logoFed Geo Day is a conference held here in DC where basically everyone who works in geographical related fields meets up to learn what the Federal Government is currently using and wants to start implementing into their programs. This conference’s line up is set to cover open source GIS applications, web mapping, web publishing, cartography applications and more. The talks are coming from a range of departments including NASA, the National Park Service, and the Census Bureau. I believe there’s going to be 6 of us going from National Geographic with 3 from our division, one from the magazine, and Marshall is tagging along from education. Best part about it is that it’s professional development and the Society has graciously paid for my registration. Can’t thank them enough, this conference will open my eyes to not only the profession itself but the types of FREE mapping applications that I could potentially use on my own if things were to get rolling in the right direction.

Conference Recap:

Fed Geo day was a great success with tons of information on open source GIS and perfect venue. Hosted at the Wooly Mammoth Theatre down on 7th street Marshall and myself got there at 8:30 for some chatter and coffee. The day started out with an introduction from 4 different users of open source software. The most interesting was how the National Park Service is creating their own online map tiles with the goal of having a similar look and feel of their print maps. These are all fully free not only to the public but created using Mapbox, Tile Mill, and QGIS. The other presentation during the morning warm-up was that of how open source developement can drive policy for government. The gentleman went over the increasingly confusing codes, regulations, and other documents that the government usually pumps out with a focus on standardization. One, no one actually reads them and two if you can read them you’re not going to be able to understand them. By using open source graphic design and maps you can translate confusing information into understandable information that can actually help further the policies and further them at a quicker rate.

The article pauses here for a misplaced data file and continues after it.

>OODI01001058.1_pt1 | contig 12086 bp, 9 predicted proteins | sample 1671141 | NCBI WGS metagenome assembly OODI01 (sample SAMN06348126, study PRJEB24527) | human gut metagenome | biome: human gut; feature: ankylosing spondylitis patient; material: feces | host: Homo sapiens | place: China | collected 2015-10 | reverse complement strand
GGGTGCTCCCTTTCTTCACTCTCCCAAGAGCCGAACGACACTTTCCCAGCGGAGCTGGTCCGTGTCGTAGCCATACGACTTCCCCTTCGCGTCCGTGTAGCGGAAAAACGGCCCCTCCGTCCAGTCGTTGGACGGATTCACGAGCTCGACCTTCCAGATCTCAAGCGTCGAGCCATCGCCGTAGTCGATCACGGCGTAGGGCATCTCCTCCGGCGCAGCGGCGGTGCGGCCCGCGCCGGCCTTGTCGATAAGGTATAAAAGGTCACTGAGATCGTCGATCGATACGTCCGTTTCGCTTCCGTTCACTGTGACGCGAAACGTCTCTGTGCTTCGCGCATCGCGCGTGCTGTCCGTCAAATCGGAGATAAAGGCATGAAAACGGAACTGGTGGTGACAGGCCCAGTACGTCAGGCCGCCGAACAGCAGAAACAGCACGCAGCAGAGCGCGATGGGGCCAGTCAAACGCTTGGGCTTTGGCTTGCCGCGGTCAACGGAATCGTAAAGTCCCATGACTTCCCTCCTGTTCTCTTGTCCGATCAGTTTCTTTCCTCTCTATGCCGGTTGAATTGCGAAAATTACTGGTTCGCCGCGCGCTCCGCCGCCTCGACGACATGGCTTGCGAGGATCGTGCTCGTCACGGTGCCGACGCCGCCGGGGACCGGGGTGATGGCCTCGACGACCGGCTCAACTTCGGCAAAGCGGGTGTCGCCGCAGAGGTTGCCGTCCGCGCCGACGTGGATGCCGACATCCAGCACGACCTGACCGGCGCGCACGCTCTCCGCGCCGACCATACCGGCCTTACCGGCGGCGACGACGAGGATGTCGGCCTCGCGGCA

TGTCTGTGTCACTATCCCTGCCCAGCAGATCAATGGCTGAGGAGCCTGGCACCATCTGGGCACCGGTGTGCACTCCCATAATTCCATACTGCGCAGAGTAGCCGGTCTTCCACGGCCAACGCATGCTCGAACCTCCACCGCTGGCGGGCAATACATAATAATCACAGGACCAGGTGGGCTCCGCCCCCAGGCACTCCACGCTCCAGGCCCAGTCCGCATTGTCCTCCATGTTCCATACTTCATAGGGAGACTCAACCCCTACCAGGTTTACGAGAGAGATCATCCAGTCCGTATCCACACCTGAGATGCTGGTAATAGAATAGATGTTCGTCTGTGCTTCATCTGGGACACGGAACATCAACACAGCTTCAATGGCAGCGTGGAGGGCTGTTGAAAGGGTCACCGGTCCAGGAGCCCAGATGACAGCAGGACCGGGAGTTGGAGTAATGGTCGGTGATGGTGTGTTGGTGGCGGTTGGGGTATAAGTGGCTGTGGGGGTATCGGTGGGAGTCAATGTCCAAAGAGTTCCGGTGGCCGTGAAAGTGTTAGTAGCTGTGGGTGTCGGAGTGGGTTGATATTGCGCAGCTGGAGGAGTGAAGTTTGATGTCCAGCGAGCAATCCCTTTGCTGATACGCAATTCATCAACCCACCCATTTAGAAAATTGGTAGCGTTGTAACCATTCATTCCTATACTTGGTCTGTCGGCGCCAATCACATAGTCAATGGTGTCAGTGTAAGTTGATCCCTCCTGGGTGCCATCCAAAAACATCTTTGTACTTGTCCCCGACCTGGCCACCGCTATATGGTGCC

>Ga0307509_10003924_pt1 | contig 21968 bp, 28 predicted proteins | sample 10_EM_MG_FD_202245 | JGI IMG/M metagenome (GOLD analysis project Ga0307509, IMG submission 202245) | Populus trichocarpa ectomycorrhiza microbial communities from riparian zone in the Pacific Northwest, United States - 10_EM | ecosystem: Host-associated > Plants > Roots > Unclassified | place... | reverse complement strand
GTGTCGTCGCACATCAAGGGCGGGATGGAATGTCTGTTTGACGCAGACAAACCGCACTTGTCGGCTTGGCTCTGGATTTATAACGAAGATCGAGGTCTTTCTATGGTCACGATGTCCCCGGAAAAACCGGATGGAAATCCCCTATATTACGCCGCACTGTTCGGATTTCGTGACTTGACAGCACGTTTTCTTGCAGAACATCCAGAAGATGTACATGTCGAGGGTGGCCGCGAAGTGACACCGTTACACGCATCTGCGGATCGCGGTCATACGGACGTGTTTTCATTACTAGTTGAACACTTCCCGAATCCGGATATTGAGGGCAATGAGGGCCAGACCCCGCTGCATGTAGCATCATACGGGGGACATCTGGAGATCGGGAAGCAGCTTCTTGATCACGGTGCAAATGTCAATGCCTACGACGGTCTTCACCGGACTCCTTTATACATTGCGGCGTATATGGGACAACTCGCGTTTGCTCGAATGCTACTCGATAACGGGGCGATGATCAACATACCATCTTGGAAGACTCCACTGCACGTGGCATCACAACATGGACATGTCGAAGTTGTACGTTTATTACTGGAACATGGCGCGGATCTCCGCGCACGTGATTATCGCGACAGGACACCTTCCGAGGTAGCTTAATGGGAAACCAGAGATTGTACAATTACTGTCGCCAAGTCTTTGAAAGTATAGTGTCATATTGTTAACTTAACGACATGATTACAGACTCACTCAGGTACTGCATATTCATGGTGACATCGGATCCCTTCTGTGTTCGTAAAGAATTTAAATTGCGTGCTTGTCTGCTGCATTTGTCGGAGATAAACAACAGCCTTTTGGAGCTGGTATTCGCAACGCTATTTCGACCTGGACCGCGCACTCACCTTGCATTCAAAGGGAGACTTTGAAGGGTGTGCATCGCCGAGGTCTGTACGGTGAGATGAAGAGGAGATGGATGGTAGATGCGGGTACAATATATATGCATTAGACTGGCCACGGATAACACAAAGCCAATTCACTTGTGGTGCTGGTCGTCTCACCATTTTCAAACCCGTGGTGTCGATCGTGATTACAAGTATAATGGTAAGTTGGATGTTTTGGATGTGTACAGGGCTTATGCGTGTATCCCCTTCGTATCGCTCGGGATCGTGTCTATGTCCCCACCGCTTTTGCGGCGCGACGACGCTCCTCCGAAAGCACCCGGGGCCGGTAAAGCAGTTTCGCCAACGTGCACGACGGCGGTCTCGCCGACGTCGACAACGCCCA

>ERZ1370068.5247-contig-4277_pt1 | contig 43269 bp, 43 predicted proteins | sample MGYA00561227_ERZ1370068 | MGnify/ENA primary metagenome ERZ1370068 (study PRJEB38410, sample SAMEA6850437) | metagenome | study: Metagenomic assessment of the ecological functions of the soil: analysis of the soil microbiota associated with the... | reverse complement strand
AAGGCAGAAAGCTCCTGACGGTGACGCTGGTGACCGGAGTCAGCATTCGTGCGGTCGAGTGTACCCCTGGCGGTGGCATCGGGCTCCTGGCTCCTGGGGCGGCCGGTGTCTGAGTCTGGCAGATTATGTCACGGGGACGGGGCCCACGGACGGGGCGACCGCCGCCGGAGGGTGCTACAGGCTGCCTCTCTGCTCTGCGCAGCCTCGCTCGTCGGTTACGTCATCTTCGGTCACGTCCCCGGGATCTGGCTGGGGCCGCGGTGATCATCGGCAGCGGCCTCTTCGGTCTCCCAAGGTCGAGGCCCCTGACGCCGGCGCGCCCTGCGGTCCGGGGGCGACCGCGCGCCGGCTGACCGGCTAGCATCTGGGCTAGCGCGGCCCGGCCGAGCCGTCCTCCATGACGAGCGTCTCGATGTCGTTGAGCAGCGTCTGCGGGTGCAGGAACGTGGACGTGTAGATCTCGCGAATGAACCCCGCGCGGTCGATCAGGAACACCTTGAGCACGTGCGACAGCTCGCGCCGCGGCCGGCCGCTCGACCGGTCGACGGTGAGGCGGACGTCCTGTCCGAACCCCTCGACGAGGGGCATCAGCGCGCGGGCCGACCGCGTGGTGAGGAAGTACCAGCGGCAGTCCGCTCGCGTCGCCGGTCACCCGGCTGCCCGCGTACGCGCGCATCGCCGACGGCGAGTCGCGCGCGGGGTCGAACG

The rest of the day followed a two track system which consisted of tech talks and the other mostly on theory. I joined in on the tech talks for both Mapbox and cartoDB but the others such as Azenvo and Radiant Blue were well over my head and got into the real nitty gritty of coding. The theory track was great and aligned it’s talks towards what DC is all about, politics. One guy had used a variety of products to help win elections while another sounded awfully like this past summer in the Galapagos with the nitty gritty of postGIS, GRASS, and postgres.

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